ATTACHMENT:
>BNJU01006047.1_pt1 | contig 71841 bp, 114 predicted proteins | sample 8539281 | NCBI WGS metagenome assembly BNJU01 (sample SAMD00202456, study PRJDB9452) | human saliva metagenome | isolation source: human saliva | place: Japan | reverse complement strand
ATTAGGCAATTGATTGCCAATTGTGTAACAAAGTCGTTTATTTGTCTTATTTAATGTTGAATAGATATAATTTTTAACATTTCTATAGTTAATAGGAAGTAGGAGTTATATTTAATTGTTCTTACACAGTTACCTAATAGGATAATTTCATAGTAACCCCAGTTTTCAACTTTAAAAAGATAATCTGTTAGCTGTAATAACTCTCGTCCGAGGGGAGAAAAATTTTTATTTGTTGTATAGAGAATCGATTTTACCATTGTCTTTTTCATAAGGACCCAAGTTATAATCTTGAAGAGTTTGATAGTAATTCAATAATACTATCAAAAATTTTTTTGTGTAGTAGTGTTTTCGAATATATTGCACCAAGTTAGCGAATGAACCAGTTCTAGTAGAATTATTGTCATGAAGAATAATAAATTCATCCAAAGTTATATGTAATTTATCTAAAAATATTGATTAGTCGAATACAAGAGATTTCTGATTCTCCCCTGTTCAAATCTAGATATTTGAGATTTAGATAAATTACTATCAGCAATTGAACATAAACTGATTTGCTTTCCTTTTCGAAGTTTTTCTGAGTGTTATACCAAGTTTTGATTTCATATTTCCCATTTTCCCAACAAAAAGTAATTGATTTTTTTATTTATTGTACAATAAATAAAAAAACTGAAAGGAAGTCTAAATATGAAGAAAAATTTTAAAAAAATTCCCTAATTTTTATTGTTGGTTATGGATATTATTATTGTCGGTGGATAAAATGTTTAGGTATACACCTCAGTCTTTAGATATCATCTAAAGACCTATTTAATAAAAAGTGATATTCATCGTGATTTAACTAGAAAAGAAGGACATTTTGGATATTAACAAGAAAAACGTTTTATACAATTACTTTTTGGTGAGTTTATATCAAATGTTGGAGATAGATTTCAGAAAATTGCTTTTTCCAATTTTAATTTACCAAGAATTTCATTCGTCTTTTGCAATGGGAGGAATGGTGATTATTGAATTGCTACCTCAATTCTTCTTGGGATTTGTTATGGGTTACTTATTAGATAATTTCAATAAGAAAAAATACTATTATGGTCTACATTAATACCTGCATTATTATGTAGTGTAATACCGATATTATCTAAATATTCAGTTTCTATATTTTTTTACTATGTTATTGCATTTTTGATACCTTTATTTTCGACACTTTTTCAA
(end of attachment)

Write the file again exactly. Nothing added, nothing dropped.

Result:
>BNJU01006047.1_pt1 | contig 71841 bp, 114 predicted proteins | sample 8539281 | NCBI WGS metagenome assembly BNJU01 (sample SAMD00202456, study PRJDB9452) | human saliva metagenome | isolation source: human saliva | place: Japan | reverse complement strand
ATTAGGCAATTGATTGCCAATTGTGTAACAAAGTCGTTTATTTGTCTTATTTAATGTTGAATAGATATAATTTTTAACATTTCTATAGTTAATAGGAAGTAGGAGTTATATTTAATTGTTCTTACACAGTTACCTAATAGGATAATTTCATAGTAACCCCAGTTTTCAACTTTAAAAAGATAATCTGTTAGCTGTAATAACTCTCGTCCGAGGGGAGAAAAATTTTTATTTGTTGTATAGAGAATCGATTTTACCATTGTCTTTTTCATAAGGACCCAAGTTATAATCTTGAAGAGTTTGATAGTAATTCAATAATACTATCAAAAATTTTTTTGTGTAGTAGTGTTTTCGAATATATTGCACCAAGTTAGCGAATGAACCAGTTCTAGTAGAATTATTGTCATGAAGAATAATAAATTCATCCAAAGTTATATGTAATTTATCTAAAAATATTGATTAGTCGAATACAAGAGATTTCTGATTCTCCCCTGTTCAAATCTAGATATTTGAGATTTAGATAAATTACTATCAGCAATTGAACATAAACTGATTTGCTTTCCTTTTCGAAGTTTTTCTGAGTGTTATACCAAGTTTTGATTTCATATTTCCCATTTTCCCAACAAAAAGTAATTGATTTTTTTATTTATTGTACAATAAATAAAAAAACTGAAAGGAAGTCTAAATATGAAGAAAAATTTTAAAAAAATTCCCTAATTTTTATTGTTGGTTATGGATATTATTATTGTCGGTGGATAAAATGTTTAGGTATACACCTCAGTCTTTAGATATCATCTAAAGACCTATTTAATAAAAAGTGATATTCATCGTGATTTAACTAGAAAAGAAGGACATTTTGGATATTAACAAGAAAAACGTTTTATACAATTACTTTTTGGTGAGTTTATATCAAATGTTGGAGATAGATTTCAGAAAATTGCTTTTTCCAATTTTAATTTACCAAGAATTTCATTCGTCTTTTGCAATGGGAGGAATGGTGATTATTGAATTGCTACCTCAATTCTTCTTGGGATTTGTTATGGGTTACTTATTAGATAATTTCAATAAGAAAAAATACTATTATGGTCTACATTAATACCTGCATTATTATGTAGTGTAATACCGATATTATCTAAATATTCAGTTTCTATATTTTTTTACTATGTTATTGCATTTTTGATACCTTTATTTTCGACACTTTTTCAA